Walk into a team meeting with this goal: I’m going to speak much less and try to hear much more. Jot some notes as others are speaking. Pick up on key words and themes. Hear content as pieces of data to be mixed and matched and moved around. See if you can pick up on emotional tone. Is the person excited or frustrated or bored? Fit the affect together with the content to see if that reshapes the picture. In other words, sit back and take it all in rather than feeling a need to jump in repeatedly. Speak up when you can add something valuable to the discussion. Especially helpful is your synthesis of the key points in the conversation. Your team mates will be surprised and pleased that someone heard all that and was able to make some sense out of it. Being heard is what we really want. Listening can be too superficial.

I believe these first two issues feed into the third problem: people aren’t enjoying being together. It feels like a chore, one more thing to check off the daily to-do list. Most teams are made up of a cast of characters who are different than we are. That’s a good thing for the business but not necessarily easy to figure out how to get along and be productive. This one is so analytical and that one can’t make a decision and this one loves the sound of his voice and that one never follows through. Why can’t everyone be just like me: charming, cooperative, smart, quick, focused, practically perfect in every way (thank you Mary Poppins)? Our task is to find ways to appreciate those differences and understand the necessity of having them.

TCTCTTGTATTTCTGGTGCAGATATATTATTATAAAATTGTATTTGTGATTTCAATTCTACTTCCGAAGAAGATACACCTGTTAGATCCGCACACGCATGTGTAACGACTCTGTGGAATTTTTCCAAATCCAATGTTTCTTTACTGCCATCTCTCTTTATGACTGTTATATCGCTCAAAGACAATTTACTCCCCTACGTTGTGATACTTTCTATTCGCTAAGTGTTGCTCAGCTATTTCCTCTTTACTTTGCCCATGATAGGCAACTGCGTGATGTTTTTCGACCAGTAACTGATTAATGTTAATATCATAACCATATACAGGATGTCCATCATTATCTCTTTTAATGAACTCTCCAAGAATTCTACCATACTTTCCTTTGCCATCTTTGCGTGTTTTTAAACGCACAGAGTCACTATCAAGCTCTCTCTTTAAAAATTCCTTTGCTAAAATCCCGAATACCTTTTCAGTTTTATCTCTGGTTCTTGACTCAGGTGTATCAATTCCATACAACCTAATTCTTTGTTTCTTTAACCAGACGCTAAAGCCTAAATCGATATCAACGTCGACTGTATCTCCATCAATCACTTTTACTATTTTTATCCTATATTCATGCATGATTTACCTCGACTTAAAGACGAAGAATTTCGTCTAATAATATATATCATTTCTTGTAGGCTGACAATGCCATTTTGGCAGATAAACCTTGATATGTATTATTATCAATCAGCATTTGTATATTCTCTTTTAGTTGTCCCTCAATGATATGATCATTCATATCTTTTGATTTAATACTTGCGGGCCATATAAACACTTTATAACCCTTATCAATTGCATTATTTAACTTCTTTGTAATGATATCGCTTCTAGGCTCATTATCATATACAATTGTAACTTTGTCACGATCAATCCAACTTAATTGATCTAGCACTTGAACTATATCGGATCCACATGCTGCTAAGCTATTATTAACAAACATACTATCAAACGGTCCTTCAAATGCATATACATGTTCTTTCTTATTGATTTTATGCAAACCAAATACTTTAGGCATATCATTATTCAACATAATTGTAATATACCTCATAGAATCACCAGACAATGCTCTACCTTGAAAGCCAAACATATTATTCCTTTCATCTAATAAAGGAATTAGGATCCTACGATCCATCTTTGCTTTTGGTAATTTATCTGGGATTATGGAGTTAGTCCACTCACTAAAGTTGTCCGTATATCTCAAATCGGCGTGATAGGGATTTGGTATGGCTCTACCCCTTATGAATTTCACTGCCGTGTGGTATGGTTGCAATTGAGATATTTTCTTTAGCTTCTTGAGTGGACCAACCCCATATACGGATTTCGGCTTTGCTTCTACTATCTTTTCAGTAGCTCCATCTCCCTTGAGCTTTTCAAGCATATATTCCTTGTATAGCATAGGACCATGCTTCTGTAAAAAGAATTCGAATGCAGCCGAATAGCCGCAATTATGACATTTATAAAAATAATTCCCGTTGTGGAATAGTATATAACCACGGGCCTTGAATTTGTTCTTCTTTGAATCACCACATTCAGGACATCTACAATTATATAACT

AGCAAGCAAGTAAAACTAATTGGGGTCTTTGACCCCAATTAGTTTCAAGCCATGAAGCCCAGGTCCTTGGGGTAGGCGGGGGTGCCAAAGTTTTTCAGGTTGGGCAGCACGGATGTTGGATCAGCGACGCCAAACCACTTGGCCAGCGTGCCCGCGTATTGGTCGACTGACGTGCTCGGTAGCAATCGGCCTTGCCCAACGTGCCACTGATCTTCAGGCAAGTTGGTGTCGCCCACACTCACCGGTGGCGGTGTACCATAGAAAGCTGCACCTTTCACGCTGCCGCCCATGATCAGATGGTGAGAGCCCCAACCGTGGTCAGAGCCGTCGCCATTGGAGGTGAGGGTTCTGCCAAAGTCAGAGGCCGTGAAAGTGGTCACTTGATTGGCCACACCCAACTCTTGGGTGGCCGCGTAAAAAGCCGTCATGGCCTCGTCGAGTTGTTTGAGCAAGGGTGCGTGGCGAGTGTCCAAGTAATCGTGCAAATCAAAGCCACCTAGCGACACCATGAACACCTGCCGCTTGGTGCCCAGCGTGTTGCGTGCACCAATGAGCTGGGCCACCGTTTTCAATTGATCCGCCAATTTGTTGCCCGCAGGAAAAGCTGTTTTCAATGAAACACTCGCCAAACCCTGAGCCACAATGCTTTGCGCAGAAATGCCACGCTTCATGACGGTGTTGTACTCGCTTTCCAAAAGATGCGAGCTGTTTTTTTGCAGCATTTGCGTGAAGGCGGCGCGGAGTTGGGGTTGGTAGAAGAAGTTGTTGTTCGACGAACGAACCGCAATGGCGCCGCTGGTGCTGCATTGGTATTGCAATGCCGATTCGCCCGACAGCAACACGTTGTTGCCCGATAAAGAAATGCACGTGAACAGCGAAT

I don’t expect us to adore every person we work with but I absolutely believe we can come to respect our peers. If we all spoke one common language and we all made the effort to hear each other (and quiet our inner judges and ringmasters) we would be well on our way to understanding the value of each team member. When I stop worrying about trying to be the smartest one in the room and I sit back and listen, I can actually hear who else is smart. I don’t have to be the only one. I can even hear some valuable insights from those that I don’t have the highest regard for. That can help me realize that I was being too harsh and hasty. When I honestly admit to myself that the reason I go crazy about the overly analytic team member is because I don’t do well with details, I can start to respect her and realize the team really needs that. When I can laugh at myself because a whole room full of Nicki’s would be an absolute nightmare, then I can appreciate the cast of characters that make up our team.

Speaking plain english and hearing each other go a long way towards understanding and enjoying our team mates. These are small but overlooked steps to building better teams.